Objective: The authors assessed the 2-year outcomes, costs, and financial sustainability of a medical care management intervention for community mental health settings. Method: A total of 407 psychiatric outpatients with serious mental illnesses were randomly assigned to usual care or to a medical care manager who provided care coordination and education. Two-year follow-up chart reviews and interviews assessed quality and outcomes of care, as well as costs from both the health system and managerial perspectives. Results: Sustained improvements were observed in the intervention group in quality of primary care preventive services, quality of cardiometabolic care, and mental health-related quality of life. From a health system perspective, by year 2, the mean per-patient total costs for the intervention group were $932 (95% CI=-1,973 to 102) less than for the usual care group, with a 92.3% probability that the program was associated with lower costs than usual care. From the community mental health center perspective, the program would break even (i.e., revenues would cover setup costs) if 58% or more of clients had Medicaid or another form of insurance. Given that only 40.5% of clients in this study had Medicaid, the program was not sustainable after grant funding ended. Conclusions: The positive long-term outcomes and favorable cost profile provide evidence of the potential value of this model. However, the discrepancy between health system and managerial cost perspectives limited the program's financial sustainability. With anticipated insurance expansions under health reform, there is likely to be a stronger business case for safety net organizations considering implementing evidence-based interventions such as the one examined in this study.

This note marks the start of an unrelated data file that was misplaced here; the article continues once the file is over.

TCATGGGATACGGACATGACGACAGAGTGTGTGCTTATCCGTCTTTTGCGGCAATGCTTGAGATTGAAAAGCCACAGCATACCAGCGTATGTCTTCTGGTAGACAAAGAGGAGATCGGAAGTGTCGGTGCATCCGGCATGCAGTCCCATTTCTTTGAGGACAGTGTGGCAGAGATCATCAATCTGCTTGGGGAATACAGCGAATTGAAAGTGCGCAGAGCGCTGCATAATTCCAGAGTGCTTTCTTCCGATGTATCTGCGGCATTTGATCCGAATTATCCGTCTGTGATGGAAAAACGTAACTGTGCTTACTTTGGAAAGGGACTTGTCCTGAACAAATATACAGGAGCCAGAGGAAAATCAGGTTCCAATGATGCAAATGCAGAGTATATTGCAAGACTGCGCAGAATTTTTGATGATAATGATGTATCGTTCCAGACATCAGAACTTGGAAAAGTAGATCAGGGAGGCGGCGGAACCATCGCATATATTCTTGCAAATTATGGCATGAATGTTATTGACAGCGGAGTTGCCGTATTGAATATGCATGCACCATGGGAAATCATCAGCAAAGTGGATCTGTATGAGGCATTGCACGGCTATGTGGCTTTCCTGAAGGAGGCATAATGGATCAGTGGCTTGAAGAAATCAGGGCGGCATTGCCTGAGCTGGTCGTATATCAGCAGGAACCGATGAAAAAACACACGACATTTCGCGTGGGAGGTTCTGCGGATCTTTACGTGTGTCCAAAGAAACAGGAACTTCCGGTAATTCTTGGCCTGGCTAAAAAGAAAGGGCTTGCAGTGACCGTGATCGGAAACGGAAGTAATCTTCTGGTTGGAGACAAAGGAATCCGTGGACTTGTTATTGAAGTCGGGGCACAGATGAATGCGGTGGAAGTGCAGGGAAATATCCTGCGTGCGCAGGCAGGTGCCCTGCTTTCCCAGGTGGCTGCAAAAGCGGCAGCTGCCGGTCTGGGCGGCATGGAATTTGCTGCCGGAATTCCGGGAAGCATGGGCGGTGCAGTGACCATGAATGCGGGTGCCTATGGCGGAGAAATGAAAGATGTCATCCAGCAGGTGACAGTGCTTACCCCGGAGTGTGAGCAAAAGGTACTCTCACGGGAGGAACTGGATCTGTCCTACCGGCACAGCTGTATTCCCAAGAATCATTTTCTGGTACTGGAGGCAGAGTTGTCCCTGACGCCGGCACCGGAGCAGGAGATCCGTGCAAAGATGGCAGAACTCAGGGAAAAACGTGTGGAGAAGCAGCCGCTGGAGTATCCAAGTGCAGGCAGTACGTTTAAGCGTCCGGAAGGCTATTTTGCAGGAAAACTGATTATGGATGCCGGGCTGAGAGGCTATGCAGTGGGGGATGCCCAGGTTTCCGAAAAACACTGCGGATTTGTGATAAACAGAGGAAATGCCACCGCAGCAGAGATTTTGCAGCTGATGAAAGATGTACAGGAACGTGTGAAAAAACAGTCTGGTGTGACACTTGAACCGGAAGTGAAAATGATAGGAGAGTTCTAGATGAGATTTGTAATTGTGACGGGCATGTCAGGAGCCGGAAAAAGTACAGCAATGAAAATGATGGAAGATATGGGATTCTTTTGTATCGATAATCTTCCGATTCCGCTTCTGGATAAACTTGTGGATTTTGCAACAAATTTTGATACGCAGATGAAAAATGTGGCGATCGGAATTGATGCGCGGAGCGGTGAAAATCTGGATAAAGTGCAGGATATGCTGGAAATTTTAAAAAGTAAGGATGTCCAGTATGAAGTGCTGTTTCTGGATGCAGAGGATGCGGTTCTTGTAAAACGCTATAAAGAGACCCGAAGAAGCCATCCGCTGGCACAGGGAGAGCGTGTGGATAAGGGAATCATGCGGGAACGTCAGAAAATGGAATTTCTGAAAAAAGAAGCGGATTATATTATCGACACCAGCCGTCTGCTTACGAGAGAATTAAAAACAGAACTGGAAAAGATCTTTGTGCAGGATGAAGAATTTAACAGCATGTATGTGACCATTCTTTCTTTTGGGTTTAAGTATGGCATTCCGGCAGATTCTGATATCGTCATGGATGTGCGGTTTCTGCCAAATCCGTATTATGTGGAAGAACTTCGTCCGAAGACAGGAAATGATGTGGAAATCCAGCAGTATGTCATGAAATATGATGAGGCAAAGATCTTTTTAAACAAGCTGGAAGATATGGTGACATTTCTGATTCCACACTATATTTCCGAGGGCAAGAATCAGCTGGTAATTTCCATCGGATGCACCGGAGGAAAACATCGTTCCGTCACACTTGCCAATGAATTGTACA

All Science Journal Classification (ASJC) codes
- Psychiatry and Mental health